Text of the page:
But where did that Belgium upset of Italy come? According to coach Steve Ibens, it’s from playing a “perfect” game. Okay, Thomas Akyazili was tremendous (21 points, eight rebounds and six assists) and Justin Kohajda did a great job controlling the glass (17 rebounds – six offensive). But we do have to give some of the blame of losing the game to Italy, who made just 14 of 26 free throws (54 percent).

Montenegro beating Serbia actually gives a bit more credence to Spain’s level but the Iberians still have questions after beating Russia. Spain needed to come back late against Montenegro and then saw their 20-point third quarter lead dwindle down to three points at the end of the third quarter. Spain held on and prevailed but they also didn’t really put Russia away as neither team scored in the final two minutes of a seven-point Spain win. Spain to me are still underwhelming with two really good players in Marc Garcia and Yankuba Sima and a solid guy in Francisco Alonso.

So, I will leave you today with the thought that as August 8 approaches quicker and quicker, I really cannot wait until the start of the 2014 FIBA U17 World Championship, which is going to be so much fun. And we’ll see quite a few guys from this U18 European Championship in Dubai. Of course there are the Serbians Stefan Peno and Vanja Marinkovic and Greece have a quintet of 1997-born players here – Papagiannis, Vasileilos Charalamapopoulos, the aforementioned Mouratos, Dionysis Skoulidas and Antonios Koniaris. Jaume Sorolla will likely make the Spain team in Dubai as well while the France squad is made up solely of 1996-born players and Italy have 1997-born Cacu Nwohuocha, Leonardo Tote and Riccardo Cattapan on the U18 team.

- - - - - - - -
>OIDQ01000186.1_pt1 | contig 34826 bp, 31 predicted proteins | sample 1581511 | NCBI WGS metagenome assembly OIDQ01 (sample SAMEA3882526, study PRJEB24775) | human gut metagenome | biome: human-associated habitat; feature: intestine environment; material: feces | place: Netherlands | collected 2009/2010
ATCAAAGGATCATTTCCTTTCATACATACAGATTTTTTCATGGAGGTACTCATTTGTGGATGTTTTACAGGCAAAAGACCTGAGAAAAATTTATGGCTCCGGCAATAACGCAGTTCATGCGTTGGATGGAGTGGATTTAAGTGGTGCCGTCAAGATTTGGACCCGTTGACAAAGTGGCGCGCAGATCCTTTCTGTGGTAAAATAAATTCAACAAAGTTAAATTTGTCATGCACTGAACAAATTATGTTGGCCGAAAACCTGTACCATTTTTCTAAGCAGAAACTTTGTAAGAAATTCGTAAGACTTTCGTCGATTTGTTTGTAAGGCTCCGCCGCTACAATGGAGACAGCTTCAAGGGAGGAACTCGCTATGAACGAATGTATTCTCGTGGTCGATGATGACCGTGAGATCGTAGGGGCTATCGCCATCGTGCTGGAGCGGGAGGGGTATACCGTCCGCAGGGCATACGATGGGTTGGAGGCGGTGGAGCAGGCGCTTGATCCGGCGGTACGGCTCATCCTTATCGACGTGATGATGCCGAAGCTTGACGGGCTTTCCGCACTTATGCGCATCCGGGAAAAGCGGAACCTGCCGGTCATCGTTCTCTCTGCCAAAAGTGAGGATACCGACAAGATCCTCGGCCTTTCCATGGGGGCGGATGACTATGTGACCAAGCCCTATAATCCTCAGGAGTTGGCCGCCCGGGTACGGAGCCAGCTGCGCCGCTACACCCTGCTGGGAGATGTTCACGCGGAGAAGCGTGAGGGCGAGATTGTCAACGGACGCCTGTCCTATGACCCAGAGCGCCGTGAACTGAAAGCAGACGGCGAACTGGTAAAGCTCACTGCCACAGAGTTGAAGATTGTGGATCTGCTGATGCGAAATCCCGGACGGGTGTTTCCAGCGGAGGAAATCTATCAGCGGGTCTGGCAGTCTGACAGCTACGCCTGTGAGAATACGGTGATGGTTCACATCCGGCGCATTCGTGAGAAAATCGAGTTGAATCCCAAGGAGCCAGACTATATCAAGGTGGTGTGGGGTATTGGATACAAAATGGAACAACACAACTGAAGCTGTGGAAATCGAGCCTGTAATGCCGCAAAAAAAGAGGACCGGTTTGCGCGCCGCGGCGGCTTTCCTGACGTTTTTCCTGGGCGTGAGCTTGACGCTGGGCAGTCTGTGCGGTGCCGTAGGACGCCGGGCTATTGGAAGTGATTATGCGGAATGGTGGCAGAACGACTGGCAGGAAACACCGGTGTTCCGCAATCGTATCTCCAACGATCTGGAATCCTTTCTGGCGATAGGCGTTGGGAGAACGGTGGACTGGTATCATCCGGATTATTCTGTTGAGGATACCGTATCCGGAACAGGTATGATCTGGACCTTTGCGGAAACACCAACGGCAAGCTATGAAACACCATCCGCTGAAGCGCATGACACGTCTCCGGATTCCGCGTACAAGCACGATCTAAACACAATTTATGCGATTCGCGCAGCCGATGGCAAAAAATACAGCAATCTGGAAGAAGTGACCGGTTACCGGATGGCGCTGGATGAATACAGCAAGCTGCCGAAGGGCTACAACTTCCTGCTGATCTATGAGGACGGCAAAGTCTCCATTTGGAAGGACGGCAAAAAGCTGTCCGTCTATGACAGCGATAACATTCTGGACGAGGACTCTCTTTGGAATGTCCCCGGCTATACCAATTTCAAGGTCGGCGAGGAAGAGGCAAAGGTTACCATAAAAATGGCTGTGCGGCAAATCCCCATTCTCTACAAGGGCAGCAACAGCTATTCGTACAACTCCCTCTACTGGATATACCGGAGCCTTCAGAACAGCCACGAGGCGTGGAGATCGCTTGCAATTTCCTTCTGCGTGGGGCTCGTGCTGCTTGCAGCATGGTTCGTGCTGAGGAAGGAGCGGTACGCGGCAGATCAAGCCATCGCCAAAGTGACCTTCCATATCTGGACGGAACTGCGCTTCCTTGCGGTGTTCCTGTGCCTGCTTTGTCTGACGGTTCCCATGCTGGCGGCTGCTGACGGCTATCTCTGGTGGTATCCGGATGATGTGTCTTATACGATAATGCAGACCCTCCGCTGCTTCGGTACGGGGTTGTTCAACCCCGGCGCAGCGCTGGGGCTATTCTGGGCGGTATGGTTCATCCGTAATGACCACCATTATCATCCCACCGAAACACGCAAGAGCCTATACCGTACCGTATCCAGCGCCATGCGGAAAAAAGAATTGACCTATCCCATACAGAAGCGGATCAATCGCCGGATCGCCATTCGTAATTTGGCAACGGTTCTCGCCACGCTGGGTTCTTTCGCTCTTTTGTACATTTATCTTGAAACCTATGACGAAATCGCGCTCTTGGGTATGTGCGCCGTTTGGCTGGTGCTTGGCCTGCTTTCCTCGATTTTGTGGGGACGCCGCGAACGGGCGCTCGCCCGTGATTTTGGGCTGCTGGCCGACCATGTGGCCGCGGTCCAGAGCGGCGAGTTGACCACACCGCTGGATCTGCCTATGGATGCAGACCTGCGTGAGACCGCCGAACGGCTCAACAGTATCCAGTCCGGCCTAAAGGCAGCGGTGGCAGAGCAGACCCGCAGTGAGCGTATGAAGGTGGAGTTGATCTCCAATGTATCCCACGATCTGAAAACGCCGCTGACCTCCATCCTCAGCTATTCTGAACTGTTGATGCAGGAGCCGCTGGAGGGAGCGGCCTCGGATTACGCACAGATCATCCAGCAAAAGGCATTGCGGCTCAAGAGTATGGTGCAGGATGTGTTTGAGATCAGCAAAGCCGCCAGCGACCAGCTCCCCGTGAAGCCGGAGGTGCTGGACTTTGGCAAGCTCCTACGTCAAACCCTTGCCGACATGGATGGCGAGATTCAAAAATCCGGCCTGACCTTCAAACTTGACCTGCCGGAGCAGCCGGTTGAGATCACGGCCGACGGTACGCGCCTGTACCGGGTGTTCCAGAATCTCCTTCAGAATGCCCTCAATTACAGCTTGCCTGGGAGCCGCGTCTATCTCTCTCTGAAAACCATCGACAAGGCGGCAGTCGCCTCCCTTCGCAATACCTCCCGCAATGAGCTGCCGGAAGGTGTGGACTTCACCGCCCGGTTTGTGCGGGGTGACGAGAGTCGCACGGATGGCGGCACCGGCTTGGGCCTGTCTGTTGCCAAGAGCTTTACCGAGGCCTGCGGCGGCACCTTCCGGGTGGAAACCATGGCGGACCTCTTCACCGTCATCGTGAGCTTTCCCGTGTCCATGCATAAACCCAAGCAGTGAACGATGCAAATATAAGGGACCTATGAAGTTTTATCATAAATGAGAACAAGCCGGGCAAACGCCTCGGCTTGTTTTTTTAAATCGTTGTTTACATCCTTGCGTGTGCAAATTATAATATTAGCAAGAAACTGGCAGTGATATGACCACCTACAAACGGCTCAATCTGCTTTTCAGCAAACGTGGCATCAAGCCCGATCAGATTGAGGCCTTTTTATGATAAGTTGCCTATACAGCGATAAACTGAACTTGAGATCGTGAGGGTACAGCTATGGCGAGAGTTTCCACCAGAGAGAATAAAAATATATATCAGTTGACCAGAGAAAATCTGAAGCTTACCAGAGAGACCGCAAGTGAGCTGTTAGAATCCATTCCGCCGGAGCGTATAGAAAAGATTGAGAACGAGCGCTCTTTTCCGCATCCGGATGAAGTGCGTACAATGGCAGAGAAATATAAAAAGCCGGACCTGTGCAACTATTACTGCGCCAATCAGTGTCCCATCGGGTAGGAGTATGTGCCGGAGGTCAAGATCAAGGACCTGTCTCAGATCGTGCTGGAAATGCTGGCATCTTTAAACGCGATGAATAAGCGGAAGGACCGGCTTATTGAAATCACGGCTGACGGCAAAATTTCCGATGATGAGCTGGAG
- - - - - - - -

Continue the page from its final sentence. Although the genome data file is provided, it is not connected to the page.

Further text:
Well, the Day Three games will tip off in about 10 minutes. Hope you enjoyed this recap of the day. Just like I said about Day One, I hope I can give you another write up tomorrow about the action on Day Three. Enjoy the games – they’re on FIBA’s YouTube channel!